Horror Bites - Black Sabbath

THREE FACES OF FEAR (1963)


Ah the old style horror anthology, it's always one of my personal favourites as a structure for the novelty of each chapter and the variety involved. They do tend to vary in scope, whether it's something like Creepshow with a lot of stories, or the smaller scale Two Evil Eyes which as the title suggests is split down the middle. The original name here also gives this one away; it's a trilogy of horror tales, bookended by a great intro and ending dialogue from Boris Karloff, who features in the second of these. While many of these often have their hit and miss segments, I struggle to think of any others that quite this inconsistent in terms of plot and pacing; they vary in length and effectiveness. In this case the first is the weak link while part two is an improvement, and the finale is short and sweet.

'The Telephone' begins the show, with a girl alone at night being threatened by a mystery caller, someone from her past who was put behind bars but has escaped and is on her trail. The premise alone is pretty threadbare in terms of what could happen but they don't really do anything with it. She just sort of panics and never tries to do anything. He tells her she can't escape, and she believes him for some reason. Even when she calls for help from another old acquaintance who arrives without a problem, taking action never crosses her mind. There's a bit of a twist at the end but this is all strung out for far too long, beyond the limits of a basic suspense plot. For the one chapter which isn't related to the supernatural, logic and rational behaviour nowhere to be found. There's too much hysteria and not enough problem solving. Luckily for us things get better after this opening.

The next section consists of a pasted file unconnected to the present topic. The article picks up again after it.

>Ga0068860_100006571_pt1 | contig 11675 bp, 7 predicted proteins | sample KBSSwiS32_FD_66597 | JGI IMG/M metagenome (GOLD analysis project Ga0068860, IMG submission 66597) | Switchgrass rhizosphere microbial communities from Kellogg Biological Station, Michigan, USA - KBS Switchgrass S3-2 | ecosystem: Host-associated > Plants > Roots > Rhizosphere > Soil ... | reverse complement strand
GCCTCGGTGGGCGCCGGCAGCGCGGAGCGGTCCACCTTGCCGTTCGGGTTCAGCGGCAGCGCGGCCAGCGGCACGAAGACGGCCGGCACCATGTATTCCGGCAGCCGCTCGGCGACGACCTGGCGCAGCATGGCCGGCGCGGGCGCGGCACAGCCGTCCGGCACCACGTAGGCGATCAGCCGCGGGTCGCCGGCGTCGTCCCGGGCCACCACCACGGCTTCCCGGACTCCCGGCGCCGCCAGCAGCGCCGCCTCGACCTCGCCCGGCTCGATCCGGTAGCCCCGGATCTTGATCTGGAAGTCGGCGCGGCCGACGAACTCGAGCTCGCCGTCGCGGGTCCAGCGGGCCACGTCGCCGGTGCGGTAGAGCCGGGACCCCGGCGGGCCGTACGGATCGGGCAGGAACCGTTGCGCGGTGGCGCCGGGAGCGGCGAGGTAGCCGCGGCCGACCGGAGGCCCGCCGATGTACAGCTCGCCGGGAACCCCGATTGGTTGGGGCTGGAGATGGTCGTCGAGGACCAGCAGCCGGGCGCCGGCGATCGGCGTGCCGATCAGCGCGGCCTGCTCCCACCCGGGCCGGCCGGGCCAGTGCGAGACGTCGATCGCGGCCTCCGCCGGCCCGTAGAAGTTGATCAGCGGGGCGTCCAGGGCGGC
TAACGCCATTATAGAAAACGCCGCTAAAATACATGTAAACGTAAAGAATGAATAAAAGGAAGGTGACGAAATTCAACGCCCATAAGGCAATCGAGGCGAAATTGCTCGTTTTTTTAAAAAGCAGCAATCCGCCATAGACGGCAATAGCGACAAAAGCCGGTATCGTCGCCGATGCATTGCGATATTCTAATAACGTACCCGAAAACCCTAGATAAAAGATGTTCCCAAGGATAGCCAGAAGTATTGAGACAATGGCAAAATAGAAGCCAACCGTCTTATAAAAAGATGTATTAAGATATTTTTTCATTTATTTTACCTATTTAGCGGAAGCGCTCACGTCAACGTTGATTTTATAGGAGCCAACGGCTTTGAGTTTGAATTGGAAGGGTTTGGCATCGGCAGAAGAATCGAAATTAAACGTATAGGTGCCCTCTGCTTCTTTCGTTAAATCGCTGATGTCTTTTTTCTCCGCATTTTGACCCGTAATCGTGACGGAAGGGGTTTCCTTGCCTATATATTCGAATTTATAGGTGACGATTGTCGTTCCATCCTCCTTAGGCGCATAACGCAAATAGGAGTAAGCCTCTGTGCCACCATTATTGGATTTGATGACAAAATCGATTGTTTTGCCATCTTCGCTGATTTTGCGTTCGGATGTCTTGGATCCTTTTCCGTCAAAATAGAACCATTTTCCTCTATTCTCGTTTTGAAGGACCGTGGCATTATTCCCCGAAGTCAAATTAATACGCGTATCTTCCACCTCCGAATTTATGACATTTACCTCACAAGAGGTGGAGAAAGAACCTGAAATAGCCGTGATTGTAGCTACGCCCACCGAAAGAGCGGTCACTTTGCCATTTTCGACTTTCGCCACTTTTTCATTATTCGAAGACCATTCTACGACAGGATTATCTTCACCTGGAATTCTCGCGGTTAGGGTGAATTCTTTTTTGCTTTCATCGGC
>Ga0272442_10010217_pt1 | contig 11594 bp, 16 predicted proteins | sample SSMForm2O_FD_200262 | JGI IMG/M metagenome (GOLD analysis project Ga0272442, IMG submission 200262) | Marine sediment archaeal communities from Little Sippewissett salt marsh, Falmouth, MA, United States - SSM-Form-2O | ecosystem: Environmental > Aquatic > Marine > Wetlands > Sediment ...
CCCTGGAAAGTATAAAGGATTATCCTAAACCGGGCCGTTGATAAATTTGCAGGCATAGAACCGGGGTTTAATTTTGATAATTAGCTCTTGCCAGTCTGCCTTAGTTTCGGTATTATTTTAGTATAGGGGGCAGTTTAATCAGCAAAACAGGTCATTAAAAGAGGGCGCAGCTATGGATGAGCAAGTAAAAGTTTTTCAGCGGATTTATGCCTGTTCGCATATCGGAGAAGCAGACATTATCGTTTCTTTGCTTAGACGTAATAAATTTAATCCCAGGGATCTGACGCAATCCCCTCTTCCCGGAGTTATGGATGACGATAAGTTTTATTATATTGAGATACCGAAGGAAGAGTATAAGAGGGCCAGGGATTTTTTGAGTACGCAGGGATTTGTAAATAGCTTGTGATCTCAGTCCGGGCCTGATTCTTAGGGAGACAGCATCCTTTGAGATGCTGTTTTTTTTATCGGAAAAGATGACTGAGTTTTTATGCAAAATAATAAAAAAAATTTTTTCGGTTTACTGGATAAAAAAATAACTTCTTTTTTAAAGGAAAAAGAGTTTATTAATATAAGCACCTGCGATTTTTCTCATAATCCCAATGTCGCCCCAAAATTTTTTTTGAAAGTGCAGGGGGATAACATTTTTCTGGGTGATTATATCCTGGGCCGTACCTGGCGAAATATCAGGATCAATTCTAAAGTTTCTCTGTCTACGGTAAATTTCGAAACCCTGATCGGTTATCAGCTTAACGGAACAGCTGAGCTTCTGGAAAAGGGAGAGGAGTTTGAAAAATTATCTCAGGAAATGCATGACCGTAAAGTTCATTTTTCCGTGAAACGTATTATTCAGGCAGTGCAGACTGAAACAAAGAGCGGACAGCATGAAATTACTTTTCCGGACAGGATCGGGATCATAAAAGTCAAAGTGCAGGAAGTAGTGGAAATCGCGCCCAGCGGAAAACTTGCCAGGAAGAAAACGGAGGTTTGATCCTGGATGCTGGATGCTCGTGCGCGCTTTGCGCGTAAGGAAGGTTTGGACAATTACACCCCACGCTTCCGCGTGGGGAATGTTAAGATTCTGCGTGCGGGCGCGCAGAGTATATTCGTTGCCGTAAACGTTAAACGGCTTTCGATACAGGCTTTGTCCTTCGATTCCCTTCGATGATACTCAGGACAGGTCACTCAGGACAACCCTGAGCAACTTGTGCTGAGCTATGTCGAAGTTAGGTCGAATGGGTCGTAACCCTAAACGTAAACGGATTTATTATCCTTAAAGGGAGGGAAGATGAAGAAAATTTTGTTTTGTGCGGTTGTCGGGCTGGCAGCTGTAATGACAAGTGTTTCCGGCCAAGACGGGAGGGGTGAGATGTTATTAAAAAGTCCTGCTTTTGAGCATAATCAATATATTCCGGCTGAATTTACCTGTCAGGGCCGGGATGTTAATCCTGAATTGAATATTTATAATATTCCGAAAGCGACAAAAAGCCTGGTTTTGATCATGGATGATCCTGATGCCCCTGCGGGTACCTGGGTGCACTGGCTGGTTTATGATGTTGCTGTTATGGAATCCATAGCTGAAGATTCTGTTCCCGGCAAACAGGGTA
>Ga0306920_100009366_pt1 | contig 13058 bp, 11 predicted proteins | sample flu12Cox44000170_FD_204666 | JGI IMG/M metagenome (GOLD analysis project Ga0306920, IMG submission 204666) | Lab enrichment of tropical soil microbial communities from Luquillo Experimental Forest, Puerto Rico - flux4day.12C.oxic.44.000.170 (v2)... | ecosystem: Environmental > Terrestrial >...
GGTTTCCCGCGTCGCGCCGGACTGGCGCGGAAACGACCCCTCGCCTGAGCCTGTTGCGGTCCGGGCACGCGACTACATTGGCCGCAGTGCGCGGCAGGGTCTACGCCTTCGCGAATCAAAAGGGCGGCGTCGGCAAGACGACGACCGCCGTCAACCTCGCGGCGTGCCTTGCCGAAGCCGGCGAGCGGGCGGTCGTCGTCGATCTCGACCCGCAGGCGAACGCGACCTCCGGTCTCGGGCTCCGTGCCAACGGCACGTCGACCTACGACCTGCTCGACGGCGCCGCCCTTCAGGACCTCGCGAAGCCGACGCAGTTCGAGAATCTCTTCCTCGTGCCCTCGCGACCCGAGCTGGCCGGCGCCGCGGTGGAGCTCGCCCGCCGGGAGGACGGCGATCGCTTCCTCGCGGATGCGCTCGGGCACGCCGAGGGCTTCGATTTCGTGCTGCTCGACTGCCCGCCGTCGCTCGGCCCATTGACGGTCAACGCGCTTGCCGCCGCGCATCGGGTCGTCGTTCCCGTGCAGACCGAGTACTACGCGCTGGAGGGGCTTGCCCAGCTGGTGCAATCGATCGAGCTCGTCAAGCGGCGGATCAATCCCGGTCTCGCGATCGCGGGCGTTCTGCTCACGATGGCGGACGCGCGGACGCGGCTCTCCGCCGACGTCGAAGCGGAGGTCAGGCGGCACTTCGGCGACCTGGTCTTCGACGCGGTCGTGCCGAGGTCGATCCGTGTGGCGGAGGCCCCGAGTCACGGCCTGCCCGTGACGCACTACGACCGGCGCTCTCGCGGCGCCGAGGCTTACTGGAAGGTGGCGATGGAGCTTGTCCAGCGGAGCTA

'The Wurdalak' is the term they're using for vampires here, in what seems to be a peasant farm in Russia. A young prince arrives to find a family being terrorised by a killer, and their father has been out for hunting him only to return looking rather crazy himself. Of course the old man has something to hide after being away for several days, and soon enough things start to get out of hand. The idea of bloodsuckers coming back from the dead to claim only their loved ones is pretty sinister, and even the youngest child is not safe. There's a lot of horror lighting to convey the desolate atmosphere, which works well even if scenes underground at night are still lit with bright greens and blues. The romantic melodrama amongst characters who have just met that day is really unconvincing, and is probably the weakest element here. Like the first chapter it feels too long instead of maintaining a sense of dread, but it still fares better. The closing story doesn't really have this problem, but cutting down some of the dud scenes and perhaps adding some extra short stories might have been a better idea for the sake of brevity.

'The Drop of Water' saves the best until last, as a nurse heads out to help the housekeeper of a medium who has just passed away. Foolishly she tries to steal a ring from the body while preparing it for the funeral, and despite several pretty overt warning signs she keeps it and heads home. That's the whole thing, the spirit of the deceased comes back to stop the would be thief. The body is really bizarre and wild eyed, and the strange goings which start to drive the nurse crazy are effective. There are no extraneous characters or threads that feel loose, it gets to the point and delivers what you want; weird visuals and creepy moments. It's memorable and striking, what else do you need from an anthology sequence.

Showing us out is a strange and amusing forth wall break from Karloff who rides what is clearly a fake horse before they go right ahead and break all the illusions. It's a mixed bag, but there's enough interesting takes on familiar genres to keep it from being a total slog, particularly once you get past the dull phone stalker section. It's not the greatest compilation out there, but is still worth checking out even if it's just to see why a certain rock band decided to take their name from it's English release title.